Wednesday, July 29, 2009

Perry Como, Jack Daniels, and Power Tools

Power Tools
One of the "problems" with well-built boats is that they aren't meant to be taken apart. The upside is that they probably won't break up and sink in a storm at sea. The downside is that when you do want to remove something, the job can be rather epic in scope.

If the previous owner of said old boat was neglectful (or worse, a little kooky) any repair or removal job will climb the scales in difficulty.

Take the thru-hulls and seacocks on our lovely old boat. This week I started getting ready for our little galley remodel by stripping down the port side of the cabin interior. I removed the holding tank (everyone's favorite this case made even better by the fact that the only thing the previous owner apparently put in the tank was that blue chemical concoction that is supposed to make things smell "better"), I removed some of the wood, and pulled some of the wire and hoses that ran through the locker. So then I was left with this:

That seacock is looking pretty good, no? Big surprise that it was permanently corroded in the closed position. The hose was completely clogged and the handle had obviously not been exercised in a decade. No matter, all of the seacocks and thru-hulls are being replaced anyway.

So now I just had to pull the thing out. Once I confirmed that the flange wasn't bolted to anything, I grabbed the trusty pipe wrench and gave it a few (million) tugs. I pounded on it with the hammer. I torqued it. I hammered it more. Nothing.

It's then that I notice the seacock is not only threaded onto the thru-hull like normal, it is EPOXIED to the hull. Epoxy. Not sealant. Not glue. Epoxy. Are you kidding me with this?

There is no way it is coming out. Ideas anyone?

Calling Dennis confirmed my idea: figure out how to cut the damn thing out of there.

Bring in the 4" angle grinder! I decided to grind the flange off the outside of the thru-hull in hopes that I could pull the whole apparatus through the inside of the boat.

(insert grinding sound and flying metal shavings here)

No dice.

Bring in the Sawzall. I love the Sawzall, if only because that is really what it is called. I cut through the inside of the thru-hull until it was in quarters, pried it out with a screwdriver, and there you have it: after 5 hours of heavy labor, we have removed ONE of the thru-hulls from the boat.

At least now I know what I'm up against. I hope to pull the rest of them this week and order the Maleron replacements soon...This is why you don't want to pay boat yard prices for labor, by the way. 5 hours at $45 an hour? Plus one saw blade and one grinding disc? Plus one dust mask? It adds up. All this job cost me was a little bit of skin (though the next job would cost me a toenail...)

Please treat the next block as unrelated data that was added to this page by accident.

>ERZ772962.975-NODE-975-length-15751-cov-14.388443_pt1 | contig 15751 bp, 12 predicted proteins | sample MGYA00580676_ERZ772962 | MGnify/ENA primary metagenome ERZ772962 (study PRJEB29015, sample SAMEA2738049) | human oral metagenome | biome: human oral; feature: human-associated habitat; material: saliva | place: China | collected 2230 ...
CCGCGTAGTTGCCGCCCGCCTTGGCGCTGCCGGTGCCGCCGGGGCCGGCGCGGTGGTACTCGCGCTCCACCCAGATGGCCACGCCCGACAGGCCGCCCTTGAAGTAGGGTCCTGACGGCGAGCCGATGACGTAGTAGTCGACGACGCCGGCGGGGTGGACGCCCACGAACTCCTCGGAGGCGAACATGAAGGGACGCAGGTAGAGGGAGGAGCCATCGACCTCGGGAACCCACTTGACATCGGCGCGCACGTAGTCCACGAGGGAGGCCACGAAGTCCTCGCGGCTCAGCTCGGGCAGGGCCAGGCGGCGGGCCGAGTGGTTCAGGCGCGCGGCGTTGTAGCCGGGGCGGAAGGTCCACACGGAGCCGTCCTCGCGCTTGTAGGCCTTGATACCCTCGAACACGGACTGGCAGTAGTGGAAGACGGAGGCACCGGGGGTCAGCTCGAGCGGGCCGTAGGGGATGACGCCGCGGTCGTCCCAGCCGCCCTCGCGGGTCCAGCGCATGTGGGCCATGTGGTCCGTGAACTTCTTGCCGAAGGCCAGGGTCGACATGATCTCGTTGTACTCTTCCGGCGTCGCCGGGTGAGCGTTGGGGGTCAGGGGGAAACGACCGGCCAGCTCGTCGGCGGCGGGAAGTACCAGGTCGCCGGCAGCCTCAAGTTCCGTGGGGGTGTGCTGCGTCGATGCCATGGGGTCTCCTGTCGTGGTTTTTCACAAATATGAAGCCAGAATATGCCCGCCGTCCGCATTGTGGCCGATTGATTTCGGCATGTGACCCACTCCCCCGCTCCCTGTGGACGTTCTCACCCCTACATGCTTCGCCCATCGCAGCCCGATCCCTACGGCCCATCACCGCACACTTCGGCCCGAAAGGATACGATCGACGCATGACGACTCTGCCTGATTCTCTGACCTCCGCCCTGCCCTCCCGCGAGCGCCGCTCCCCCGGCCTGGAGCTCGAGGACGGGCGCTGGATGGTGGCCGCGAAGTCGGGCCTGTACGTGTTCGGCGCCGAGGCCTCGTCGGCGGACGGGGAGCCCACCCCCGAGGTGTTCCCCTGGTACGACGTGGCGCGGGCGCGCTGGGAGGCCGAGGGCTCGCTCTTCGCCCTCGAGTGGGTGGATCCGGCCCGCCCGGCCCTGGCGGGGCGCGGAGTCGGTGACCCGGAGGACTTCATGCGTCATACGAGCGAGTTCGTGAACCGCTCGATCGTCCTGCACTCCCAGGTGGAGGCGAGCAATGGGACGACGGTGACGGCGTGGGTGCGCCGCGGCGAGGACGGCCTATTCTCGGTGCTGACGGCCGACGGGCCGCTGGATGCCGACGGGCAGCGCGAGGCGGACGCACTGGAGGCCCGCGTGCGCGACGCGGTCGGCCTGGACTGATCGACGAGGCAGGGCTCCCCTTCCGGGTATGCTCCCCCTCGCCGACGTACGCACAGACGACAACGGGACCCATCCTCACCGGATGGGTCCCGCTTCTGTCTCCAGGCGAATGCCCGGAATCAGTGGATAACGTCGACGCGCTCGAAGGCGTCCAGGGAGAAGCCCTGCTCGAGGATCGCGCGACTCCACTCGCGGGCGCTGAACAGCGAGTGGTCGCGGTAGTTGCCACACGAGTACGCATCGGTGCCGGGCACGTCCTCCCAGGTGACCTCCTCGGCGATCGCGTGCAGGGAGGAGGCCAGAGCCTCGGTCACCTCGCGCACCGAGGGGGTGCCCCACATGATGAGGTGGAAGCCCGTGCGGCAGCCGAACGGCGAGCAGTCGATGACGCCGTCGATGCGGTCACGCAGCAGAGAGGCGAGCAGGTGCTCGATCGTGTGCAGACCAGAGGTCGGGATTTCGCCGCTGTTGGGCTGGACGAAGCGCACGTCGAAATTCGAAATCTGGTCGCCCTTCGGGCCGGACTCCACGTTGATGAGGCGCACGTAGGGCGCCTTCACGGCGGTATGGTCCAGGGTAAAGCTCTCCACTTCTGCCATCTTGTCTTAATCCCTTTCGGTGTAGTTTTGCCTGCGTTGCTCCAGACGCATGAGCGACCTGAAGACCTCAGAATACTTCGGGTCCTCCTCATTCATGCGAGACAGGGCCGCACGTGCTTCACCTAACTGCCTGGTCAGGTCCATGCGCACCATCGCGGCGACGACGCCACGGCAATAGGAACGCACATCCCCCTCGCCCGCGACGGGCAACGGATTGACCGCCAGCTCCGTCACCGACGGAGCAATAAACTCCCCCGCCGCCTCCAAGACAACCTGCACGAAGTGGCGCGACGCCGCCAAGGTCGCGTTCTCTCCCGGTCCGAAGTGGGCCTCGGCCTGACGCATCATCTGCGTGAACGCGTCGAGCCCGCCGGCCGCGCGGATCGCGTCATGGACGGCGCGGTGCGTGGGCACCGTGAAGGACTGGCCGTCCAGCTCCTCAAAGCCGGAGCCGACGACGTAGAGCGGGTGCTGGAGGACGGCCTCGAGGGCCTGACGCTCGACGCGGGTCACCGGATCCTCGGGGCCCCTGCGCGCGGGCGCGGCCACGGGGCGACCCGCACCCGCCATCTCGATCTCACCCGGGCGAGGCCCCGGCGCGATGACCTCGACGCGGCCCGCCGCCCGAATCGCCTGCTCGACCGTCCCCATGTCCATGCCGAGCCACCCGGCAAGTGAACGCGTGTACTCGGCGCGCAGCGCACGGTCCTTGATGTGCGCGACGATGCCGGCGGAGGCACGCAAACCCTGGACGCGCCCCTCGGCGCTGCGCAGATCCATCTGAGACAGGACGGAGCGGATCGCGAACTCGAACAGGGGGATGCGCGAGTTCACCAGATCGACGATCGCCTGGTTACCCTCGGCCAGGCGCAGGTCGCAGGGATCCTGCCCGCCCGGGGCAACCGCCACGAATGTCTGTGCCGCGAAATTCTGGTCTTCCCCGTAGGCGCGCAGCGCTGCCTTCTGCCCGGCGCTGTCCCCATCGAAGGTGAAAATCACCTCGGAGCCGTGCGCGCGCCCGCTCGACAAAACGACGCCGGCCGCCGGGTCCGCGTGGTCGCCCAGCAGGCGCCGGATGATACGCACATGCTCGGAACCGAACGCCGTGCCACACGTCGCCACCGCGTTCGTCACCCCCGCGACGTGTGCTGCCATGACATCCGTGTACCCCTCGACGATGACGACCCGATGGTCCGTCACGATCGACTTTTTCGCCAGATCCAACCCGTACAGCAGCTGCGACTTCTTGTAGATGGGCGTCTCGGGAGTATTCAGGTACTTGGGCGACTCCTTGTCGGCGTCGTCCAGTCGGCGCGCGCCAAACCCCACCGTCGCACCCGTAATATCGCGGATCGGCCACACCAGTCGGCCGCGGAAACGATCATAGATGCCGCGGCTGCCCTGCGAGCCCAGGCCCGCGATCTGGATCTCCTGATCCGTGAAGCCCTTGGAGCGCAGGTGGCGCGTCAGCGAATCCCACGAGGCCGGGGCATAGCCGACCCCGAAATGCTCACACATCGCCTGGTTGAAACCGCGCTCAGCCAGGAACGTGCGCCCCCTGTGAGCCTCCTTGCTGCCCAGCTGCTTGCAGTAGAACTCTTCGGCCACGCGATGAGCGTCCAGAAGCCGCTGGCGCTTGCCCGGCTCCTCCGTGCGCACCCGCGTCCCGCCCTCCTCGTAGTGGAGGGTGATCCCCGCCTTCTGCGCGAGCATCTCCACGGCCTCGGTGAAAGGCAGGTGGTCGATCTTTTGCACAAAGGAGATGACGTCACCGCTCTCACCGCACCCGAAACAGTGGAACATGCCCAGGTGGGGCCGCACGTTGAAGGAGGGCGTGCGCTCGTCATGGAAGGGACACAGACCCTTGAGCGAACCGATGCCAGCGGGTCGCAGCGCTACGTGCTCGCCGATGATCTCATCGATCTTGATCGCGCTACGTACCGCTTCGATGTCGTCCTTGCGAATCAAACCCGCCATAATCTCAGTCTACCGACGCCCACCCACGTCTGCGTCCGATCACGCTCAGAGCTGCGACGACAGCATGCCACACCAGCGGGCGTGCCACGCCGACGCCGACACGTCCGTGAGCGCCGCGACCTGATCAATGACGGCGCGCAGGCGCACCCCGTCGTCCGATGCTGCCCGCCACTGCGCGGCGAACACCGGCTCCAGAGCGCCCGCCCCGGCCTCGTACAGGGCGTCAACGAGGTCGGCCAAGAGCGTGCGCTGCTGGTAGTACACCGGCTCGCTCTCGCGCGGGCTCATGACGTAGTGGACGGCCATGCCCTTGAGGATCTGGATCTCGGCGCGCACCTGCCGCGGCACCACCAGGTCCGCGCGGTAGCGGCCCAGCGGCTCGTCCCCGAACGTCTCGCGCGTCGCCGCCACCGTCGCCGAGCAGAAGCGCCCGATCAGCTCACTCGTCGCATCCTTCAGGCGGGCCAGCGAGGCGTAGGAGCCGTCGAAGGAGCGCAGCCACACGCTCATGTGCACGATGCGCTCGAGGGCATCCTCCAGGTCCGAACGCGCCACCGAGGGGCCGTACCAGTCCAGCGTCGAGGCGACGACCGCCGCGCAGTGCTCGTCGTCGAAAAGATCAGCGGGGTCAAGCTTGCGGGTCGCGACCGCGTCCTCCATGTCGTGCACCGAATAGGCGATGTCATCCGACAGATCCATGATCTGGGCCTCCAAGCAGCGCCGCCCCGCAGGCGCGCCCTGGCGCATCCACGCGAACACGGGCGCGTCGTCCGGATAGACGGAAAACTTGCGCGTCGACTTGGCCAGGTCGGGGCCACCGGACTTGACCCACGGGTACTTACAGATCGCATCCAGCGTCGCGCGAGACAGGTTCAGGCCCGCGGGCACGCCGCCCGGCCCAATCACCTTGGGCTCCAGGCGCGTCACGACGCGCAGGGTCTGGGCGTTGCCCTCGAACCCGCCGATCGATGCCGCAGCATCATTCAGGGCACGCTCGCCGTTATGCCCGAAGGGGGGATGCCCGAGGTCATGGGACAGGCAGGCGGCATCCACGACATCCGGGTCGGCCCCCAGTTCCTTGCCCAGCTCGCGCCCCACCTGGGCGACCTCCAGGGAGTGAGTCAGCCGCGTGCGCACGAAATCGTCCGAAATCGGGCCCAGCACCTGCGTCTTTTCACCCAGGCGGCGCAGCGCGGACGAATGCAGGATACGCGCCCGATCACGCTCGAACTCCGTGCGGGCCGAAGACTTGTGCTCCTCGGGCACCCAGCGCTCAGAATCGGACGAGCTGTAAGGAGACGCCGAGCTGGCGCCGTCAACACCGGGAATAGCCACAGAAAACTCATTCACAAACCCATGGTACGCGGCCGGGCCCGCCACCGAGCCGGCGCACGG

The Cape Dory Time Capsule
I knew that when Hayden got here she would want to do some work on the interior wood work, so I decided to take a break from my destruction of the underwater metals and do some prep for her. I pulled the bunk top boards out of the v-berth, exposing the water tank and its plumbing. Then I figure, what the hell? We have to clean and inspect it anyway, let's take it out and do it on the ground!

Piece of cake. Easiest job yet. The tank lifts out (note to self, build straps to hold the tank in place when we put it back). I set in on the driveway and rinse it out.

This is when the tank decides to attack me. As it filled with water, it rolled onto one of its sides right onto my flip-flop protected big toe. Instant purple toenail. Awesome. The good news is I am only supposed to run a HALF marathon this weekend, not a full 26.2. Crap.

Anyway, back to the boat. I have no doubt that the bunk top boards have not been removed since the boat was built. So the mess underneath them is pretty epic. Dust, dirt, grime, mold, pennies, paper clips. Perry Como and Jack Daniels.

Yep. There under the water tank was a mint condition Perry Como 8-Track tape and an unopened airline-sized bottle of Jack Daniels. Jackpot. I can't help but imagine the tee-totalling former owner of the boat sneaking mini-liquor bottles onboard when his wife isn't looking, getting a good buzz on and grooving to some Perry Como. Sweet.

Next Up
As I post this I am heading back out into the heat (record heat here in Seattle this week, with temps climbing above 100 degrees for the first time in history) to get back to work on those thru-hulls. First the head has to come out. Which, after the holding tank, is everyone's favorite job.


  1. I'm sorry to hear about your toe, but you do write a funny narrative. The photo of the 8-track is great. I might use it in class. :)

  2. I'm just sad that we have now mined the deepest depths of the bilge and there are no more time capsule prizes waiting for us. :(